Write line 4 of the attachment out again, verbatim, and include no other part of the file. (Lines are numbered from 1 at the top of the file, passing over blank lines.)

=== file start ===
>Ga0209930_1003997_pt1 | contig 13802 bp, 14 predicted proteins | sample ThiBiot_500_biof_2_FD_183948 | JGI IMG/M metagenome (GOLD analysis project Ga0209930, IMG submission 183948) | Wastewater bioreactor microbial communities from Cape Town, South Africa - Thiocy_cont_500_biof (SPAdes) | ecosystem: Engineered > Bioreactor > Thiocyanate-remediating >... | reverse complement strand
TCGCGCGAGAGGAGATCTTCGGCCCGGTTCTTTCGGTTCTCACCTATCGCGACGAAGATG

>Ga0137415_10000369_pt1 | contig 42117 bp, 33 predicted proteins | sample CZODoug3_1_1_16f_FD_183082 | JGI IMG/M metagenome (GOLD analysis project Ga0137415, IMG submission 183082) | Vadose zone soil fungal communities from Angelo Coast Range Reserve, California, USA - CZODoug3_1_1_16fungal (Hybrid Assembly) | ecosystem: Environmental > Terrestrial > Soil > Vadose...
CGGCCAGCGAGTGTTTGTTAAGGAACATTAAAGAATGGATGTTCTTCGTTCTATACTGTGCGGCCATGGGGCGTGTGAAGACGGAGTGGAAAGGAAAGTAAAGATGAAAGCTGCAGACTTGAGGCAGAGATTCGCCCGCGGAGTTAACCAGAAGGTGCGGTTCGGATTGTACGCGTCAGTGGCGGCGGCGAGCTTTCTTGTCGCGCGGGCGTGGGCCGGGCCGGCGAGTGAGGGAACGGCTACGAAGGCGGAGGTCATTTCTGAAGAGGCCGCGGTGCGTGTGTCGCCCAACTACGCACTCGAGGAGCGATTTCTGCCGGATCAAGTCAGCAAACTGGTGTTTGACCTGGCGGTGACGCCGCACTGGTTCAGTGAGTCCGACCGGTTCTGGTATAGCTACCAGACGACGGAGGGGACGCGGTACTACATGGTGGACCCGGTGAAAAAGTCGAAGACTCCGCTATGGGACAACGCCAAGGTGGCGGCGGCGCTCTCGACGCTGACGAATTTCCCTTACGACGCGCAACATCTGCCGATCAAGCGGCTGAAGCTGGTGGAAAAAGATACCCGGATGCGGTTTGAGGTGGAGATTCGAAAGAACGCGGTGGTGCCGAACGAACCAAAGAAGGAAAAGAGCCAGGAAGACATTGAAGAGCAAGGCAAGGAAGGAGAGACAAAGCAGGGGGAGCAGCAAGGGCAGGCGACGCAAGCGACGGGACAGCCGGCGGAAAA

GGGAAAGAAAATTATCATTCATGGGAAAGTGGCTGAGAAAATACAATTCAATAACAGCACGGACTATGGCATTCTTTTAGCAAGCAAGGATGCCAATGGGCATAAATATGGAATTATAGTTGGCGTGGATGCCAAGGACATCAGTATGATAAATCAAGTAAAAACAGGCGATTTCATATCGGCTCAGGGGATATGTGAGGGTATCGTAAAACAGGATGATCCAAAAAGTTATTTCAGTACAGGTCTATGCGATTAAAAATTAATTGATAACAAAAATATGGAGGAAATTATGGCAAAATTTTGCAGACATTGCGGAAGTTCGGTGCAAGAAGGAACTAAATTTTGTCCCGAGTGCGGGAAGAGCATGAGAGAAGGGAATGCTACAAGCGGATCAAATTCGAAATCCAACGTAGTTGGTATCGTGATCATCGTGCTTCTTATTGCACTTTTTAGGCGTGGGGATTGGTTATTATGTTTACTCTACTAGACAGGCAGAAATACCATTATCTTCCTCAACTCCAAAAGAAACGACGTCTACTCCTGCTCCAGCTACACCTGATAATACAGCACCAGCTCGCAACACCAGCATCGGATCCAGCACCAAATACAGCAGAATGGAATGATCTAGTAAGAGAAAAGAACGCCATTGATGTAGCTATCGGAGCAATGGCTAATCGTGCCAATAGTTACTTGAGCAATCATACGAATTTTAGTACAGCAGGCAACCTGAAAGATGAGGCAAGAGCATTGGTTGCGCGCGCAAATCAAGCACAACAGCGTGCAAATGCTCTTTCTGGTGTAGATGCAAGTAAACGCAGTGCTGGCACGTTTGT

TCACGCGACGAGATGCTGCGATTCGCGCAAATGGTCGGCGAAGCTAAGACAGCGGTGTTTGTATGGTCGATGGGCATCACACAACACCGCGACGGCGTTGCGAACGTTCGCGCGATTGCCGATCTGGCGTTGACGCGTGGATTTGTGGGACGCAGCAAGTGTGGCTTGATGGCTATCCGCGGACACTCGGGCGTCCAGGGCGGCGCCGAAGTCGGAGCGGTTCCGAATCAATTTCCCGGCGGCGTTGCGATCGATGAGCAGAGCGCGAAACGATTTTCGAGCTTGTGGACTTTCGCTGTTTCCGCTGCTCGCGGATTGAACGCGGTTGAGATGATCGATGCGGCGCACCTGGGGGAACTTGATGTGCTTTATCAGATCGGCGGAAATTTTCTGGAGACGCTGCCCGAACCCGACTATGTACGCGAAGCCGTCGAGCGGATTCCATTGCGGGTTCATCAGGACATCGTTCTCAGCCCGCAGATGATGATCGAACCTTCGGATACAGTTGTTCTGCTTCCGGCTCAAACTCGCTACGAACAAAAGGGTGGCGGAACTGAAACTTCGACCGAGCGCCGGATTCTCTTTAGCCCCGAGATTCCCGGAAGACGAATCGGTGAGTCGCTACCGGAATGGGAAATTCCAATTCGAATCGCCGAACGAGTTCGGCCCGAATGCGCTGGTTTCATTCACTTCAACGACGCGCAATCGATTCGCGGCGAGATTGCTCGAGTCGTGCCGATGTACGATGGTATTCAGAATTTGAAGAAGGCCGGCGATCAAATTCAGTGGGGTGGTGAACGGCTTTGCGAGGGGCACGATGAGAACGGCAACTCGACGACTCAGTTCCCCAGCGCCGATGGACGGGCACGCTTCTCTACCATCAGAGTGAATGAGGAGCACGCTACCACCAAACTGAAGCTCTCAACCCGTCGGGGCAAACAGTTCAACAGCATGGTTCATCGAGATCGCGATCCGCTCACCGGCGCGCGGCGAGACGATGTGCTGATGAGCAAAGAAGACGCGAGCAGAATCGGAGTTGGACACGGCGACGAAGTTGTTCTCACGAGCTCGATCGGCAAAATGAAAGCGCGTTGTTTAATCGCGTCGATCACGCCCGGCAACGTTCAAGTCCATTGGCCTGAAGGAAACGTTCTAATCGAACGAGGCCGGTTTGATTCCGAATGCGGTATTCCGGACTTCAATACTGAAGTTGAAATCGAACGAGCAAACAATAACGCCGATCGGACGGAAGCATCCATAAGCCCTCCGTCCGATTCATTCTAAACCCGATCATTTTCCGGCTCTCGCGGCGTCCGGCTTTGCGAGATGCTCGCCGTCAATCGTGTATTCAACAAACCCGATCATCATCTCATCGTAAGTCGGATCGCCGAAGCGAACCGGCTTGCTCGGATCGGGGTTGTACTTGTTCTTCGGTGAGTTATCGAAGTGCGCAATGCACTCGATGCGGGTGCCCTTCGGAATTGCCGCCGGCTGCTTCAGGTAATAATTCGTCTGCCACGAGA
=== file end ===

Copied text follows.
CGGCCAGCGAGTGTTTGTTAAGGAACATTAAAGAATGGATGTTCTTCGTTCTATACTGTGCGGCCATGGGGCGTGTGAAGACGGAGTGGAAAGGAAAGTAAAGATGAAAGCTGCAGACTTGAGGCAGAGATTCGCCCGCGGAGTTAACCAGAAGGTGCGGTTCGGATTGTACGCGTCAGTGGCGGCGGCGAGCTTTCTTGTCGCGCGGGCGTGGGCCGGGCCGGCGAGTGAGGGAACGGCTACGAAGGCGGAGGTCATTTCTGAAGAGGCCGCGGTGCGTGTGTCGCCCAACTACGCACTCGAGGAGCGATTTCTGCCGGATCAAGTCAGCAAACTGGTGTTTGACCTGGCGGTGACGCCGCACTGGTTCAGTGAGTCCGACCGGTTCTGGTATAGCTACCAGACGACGGAGGGGACGCGGTACTACATGGTGGACCCGGTGAAAAAGTCGAAGACTCCGCTATGGGACAACGCCAAGGTGGCGGCGGCGCTCTCGACGCTGACGAATTTCCCTTACGACGCGCAACATCTGCCGATCAAGCGGCTGAAGCTGGTGGAAAAAGATACCCGGATGCGGTTTGAGGTGGAGATTCGAAAGAACGCGGTGGTGCCGAACGAACCAAAGAAGGAAAAGAGCCAGGAAGACATTGAAGAGCAAGGCAAGGAAGGAGAGACAAAGCAGGGGGAGCAGCAAGGGCAGGCGACGCAAGCGACGGGACAGCCGGCGGAAAA